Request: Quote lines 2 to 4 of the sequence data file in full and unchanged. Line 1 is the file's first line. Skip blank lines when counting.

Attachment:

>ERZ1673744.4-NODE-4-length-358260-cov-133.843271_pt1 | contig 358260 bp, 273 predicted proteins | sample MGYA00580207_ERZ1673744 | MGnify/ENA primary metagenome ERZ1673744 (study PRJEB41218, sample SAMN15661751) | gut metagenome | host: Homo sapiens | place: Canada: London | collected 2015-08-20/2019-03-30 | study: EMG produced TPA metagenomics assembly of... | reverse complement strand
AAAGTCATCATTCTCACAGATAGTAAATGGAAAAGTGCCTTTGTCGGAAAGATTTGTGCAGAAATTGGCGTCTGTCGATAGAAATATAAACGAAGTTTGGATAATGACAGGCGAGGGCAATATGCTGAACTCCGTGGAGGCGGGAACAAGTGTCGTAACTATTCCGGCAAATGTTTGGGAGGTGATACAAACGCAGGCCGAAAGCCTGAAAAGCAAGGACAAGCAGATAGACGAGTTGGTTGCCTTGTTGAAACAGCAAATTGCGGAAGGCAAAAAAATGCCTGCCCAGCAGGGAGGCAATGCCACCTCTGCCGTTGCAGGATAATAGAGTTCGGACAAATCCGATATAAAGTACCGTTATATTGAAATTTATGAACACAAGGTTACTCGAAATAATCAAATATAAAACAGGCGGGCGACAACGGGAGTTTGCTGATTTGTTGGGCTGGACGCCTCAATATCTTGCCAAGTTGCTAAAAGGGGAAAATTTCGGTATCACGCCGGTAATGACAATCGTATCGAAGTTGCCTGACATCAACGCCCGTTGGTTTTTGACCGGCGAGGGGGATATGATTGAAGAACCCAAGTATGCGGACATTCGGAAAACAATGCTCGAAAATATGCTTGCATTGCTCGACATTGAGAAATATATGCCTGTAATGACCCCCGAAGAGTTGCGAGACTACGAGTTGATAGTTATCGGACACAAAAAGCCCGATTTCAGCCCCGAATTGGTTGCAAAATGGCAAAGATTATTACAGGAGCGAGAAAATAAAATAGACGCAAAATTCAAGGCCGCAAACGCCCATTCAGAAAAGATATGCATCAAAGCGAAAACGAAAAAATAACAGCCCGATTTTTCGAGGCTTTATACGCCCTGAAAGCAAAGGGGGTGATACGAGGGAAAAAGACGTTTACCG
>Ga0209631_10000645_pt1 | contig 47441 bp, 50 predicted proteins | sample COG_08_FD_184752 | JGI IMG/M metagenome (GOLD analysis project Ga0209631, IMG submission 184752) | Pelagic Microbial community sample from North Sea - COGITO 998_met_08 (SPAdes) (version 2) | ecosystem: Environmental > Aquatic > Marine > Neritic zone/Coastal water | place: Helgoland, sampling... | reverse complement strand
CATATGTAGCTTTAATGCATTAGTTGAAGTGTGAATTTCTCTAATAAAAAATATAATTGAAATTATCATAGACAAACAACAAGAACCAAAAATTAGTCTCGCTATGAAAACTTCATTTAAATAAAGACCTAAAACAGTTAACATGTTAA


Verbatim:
AAAGTCATCATTCTCACAGATAGTAAATGGAAAAGTGCCTTTGTCGGAAAGATTTGTGCAGAAATTGGCGTCTGTCGATAGAAATATAAACGAAGTTTGGATAATGACAGGCGAGGGCAATATGCTGAACTCCGTGGAGGCGGGAACAAGTGTCGTAACTATTCCGGCAAATGTTTGGGAGGTGATACAAACGCAGGCCGAAAGCCTGAAAAGCAAGGACAAGCAGATAGACGAGTTGGTTGCCTTGTTGAAACAGCAAATTGCGGAAGGCAAAAAAATGCCTGCCCAGCAGGGAGGCAATGCCACCTCTGCCGTTGCAGGATAATAGAGTTCGGACAAATCCGATATAAAGTACCGTTATATTGAAATTTATGAACACAAGGTTACTCGAAATAATCAAATATAAAACAGGCGGGCGACAACGGGAGTTTGCTGATTTGTTGGGCTGGACGCCTCAATATCTTGCCAAGTTGCTAAAAGGGGAAAATTTCGGTATCACGCCGGTAATGACAATCGTATCGAAGTTGCCTGACATCAACGCCCGTTGGTTTTTGACCGGCGAGGGGGATATGATTGAAGAACCCAAGTATGCGGACATTCGGAAAACAATGCTCGAAAATATGCTTGCATTGCTCGACATTGAGAAATATATGCCTGTAATGACCCCCGAAGAGTTGCGAGACTACGAGTTGATAGTTATCGGACACAAAAAGCCCGATTTCAGCCCCGAATTGGTTGCAAAATGGCAAAGATTATTACAGGAGCGAGAAAATAAAATAGACGCAAAATTCAAGGCCGCAAACGCCCATTCAGAAAAGATATGCATCAAAGCGAAAACGAAAAAATAACAGCCCGATTTTTCGAGGCTTTATACGCCCTGAAAGCAAAGGGGGTGATACGAGGGAAAAAGACGTTTACCG
>Ga0209631_10000645_pt1 | contig 47441 bp, 50 predicted proteins | sample COG_08_FD_184752 | JGI IMG/M metagenome (GOLD analysis project Ga0209631, IMG submission 184752) | Pelagic Microbial community sample from North Sea - COGITO 998_met_08 (SPAdes) (version 2) | ecosystem: Environmental > Aquatic > Marine > Neritic zone/Coastal water | place: Helgoland, sampling... | reverse complement strand
CATATGTAGCTTTAATGCATTAGTTGAAGTGTGAATTTCTCTAATAAAAAATATAATTGAAATTATCATAGACAAACAACAAGAACCAAAAATTAGTCTCGCTATGAAAACTTCATTTAAATAAAGACCTAAAACAGTTAACATGTTAA